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What is a DAO?

A ‘DAO’ (aka ‘Decentralized Autonomous organisation’) are fraud-resistant, transparent, and programmable organisations helping people around the globe create new types of organisations that better serve their purpose and values.

It is like a community, business or organisation which is collectively owned and managed by its members. Rather than concentrating ownership into the hands of founders, directors, and investors, a DAO distributes ownership to a variety of stakeholders in an ecosystem, including contributors, users, strategic partners, vendors, employees and so on. DAO’s help break down the traditional power hierarchies that are responsible for extreme concentrations of wealth

To manage funds, it has a built-in fraud resistant treasury that no one has the authority to access without the approval of the group. Decisions within the organisation are governed by a variety of governance styles (chosen by each group) to ensure everyone in the organisation has a voice.

The ability to trust is brought by the fact that all these decisions & financial transactions are recorded on a blockchain ledger, which in essence is a highly secure & decentralised online excel sheet stored on distributed servers around the globe to guarantee its accuracy.

Everything is out in the open and the rules around spending & decision making are baked into the DAO via its code.

Essentially a DAO reduces fraud, brings transparency, gives its members a direct and immutable voice which increases trust in & within an organisation, a community, a cause, a municipality, a city, or a business (any group of humans coordinating).

Why do we need DAOs?

DAO’s allow us to do things with our organizations that would otherwise be financially prohibitive for the majority of people. Most people don’t have the resources to hire the team of lawyers needed to routinely modify their organization governance systems, send out new shares each day, or to set up novel, more inclusive, more dynamic organization systems that best meet their needs. Before DAOs came along, the majority of humanity was restricted to the narrow range of commonly used organizational styles which may not reflect their values.

With Hypha’s tools, DAOs are built for governance flexibility and provide communities with a diverse range of ‘governance primitives’ that allow communities to create governance systems suited specifically to their case at minimal cost. So, while “voting” typically comes with the assumption of ‘majority rule’, groups can choose to tweak this anyway they would like. From consent to consensus, from super-majority to respected-minority, from anarchy to benevolent dictatorship and anything in between, the DAO is an open governance environment and voting is but one way that groups can make decisions and align while using a DAO.

Also with DAOs you don’t need to trust anyone else in the group, lawyers, or the authority of nation states. You only need to trust the DAO’s code, which is 100% transparent and verifiable by anyone, as it is recorded on the blockchain. Interestingly this actually increases trust within the group and helps groups become more open to welcome new people, as the protocols are designed to ensure that any potential community harm is minimized.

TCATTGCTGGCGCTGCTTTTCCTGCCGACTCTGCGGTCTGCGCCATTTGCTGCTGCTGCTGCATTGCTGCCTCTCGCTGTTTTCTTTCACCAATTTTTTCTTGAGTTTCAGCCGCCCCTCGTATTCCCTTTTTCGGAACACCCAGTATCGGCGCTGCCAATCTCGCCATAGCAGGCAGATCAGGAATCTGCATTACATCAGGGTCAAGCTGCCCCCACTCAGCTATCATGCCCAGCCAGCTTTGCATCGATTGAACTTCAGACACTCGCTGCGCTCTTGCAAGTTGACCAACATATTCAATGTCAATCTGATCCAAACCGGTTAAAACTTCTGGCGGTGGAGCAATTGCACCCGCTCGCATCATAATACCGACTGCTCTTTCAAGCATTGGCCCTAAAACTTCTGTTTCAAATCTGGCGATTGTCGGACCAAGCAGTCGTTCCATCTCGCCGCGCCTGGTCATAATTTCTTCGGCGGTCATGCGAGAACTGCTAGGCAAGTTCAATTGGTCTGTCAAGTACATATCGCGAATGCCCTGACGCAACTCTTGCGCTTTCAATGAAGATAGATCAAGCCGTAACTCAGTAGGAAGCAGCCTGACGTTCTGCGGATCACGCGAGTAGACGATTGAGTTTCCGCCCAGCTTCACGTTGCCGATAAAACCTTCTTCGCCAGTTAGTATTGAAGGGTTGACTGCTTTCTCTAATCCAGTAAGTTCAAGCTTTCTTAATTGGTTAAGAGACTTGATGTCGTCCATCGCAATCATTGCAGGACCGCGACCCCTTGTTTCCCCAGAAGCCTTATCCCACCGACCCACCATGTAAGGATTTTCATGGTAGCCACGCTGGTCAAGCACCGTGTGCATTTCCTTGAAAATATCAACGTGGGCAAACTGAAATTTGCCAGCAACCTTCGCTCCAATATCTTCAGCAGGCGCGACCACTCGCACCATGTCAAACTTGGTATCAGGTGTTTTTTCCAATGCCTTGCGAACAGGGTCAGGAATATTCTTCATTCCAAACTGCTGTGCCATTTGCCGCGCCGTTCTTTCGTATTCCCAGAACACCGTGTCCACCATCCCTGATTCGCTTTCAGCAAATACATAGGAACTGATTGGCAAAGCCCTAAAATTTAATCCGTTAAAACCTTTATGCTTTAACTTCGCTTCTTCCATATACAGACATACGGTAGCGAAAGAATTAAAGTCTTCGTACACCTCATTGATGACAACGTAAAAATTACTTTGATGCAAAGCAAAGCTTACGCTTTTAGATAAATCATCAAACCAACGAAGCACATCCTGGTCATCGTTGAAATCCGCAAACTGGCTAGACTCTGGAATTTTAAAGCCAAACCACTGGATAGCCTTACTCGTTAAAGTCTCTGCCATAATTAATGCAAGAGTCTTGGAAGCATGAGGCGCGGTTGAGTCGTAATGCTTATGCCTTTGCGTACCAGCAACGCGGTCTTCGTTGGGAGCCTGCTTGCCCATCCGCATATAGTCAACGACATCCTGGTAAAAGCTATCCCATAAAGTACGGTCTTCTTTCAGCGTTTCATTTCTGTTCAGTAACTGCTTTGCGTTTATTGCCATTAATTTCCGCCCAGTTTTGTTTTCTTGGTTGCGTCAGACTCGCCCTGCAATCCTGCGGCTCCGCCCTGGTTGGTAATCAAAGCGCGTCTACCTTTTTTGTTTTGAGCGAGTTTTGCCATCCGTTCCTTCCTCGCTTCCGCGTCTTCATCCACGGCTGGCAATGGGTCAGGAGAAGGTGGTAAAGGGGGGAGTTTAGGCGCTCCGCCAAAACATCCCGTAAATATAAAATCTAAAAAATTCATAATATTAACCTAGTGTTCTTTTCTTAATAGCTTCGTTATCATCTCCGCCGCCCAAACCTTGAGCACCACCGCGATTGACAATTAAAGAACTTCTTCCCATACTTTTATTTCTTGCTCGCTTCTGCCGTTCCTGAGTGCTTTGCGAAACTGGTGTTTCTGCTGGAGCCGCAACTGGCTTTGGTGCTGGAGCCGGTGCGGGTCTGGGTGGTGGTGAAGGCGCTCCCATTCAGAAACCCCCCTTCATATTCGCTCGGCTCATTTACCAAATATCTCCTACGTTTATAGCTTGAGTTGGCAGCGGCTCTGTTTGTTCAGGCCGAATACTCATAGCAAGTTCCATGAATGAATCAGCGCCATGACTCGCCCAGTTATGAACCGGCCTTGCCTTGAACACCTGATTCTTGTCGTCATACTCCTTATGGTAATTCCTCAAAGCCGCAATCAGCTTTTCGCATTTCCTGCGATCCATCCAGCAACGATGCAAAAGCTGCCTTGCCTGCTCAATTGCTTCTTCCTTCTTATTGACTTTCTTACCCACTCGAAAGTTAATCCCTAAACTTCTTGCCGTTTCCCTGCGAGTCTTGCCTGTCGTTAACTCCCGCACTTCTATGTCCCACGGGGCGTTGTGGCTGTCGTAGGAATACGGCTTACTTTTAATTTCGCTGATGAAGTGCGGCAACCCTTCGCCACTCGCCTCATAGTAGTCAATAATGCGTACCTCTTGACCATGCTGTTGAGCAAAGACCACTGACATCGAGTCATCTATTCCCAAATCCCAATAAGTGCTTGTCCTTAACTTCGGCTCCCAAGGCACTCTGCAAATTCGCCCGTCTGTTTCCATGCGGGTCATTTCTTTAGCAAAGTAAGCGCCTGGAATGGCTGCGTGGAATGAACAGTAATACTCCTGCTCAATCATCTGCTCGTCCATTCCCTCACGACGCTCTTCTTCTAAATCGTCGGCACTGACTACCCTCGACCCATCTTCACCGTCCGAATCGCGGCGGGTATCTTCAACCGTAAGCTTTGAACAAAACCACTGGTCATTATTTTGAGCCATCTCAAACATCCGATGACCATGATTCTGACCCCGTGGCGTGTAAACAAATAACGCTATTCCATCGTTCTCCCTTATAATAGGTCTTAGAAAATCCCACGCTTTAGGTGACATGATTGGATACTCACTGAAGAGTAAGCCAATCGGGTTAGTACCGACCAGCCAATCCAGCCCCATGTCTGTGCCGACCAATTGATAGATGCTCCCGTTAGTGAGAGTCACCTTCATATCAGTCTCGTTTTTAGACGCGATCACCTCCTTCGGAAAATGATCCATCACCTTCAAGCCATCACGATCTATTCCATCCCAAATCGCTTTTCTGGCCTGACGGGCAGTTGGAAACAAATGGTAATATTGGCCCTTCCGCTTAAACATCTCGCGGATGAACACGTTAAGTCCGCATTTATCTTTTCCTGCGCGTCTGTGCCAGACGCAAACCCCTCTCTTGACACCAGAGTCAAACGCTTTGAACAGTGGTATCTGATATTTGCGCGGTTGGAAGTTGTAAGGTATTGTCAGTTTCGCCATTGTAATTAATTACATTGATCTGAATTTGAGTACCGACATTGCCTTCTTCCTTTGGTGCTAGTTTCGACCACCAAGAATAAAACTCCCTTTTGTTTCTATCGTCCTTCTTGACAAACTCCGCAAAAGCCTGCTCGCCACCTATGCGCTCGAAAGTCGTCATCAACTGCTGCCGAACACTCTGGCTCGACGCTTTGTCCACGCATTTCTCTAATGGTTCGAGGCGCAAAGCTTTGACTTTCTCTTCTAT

We are at a transformational moment in time, as DAO’s create a fertile space for many new opportunities for global collaboration and coordination. While corporations were built for the industrial age, DAOs are built for the information age. Hypha builds for the age of Systemic Regeneration and the fundamental evolution of civilization.

A comparison

DAO A traditional organization
Organisational structure:
Usually a flat structure and fully democratized. Typically designed to widely distribute wealth and power.
Usually a hierarchical structure with multiple layers of decision makers. Typically designed to concentrate wealth and power.
Decisions / Governance:
Voting – or other chosen governance style – required by members for any changes to be implemented. Essentially the governance is driven by the community.
Many governance outcomes are implemented automatically without a trusted intermediary.
Depending on structure, changes can be made by a sole party, or voting may be offered. Governance is mostly driven by executives, Board of Directors, activist investors etc..
If voting is allowed, votes are tallied internally, and the outcome of voting is likely to be handled manually.
Operational management:
Services offered are handled automatically in a decentralized manner (for example distribution of philanthropic funds, allocation of resources to projects, etc..).
Requires human handling, or centrally controlled automation, prone to manipulation.
Degree of transparency:
All activity and information is transparent and fully public.
Activity is typically kept private. Information is generally only shared on a need-to-know basis. Limited level of transparency for the public.

While corporations were built for the industrial age, DAOs are built for the information age. Hypha builds for the age of Systemic Regeneration and the fundamental evolution of civilization.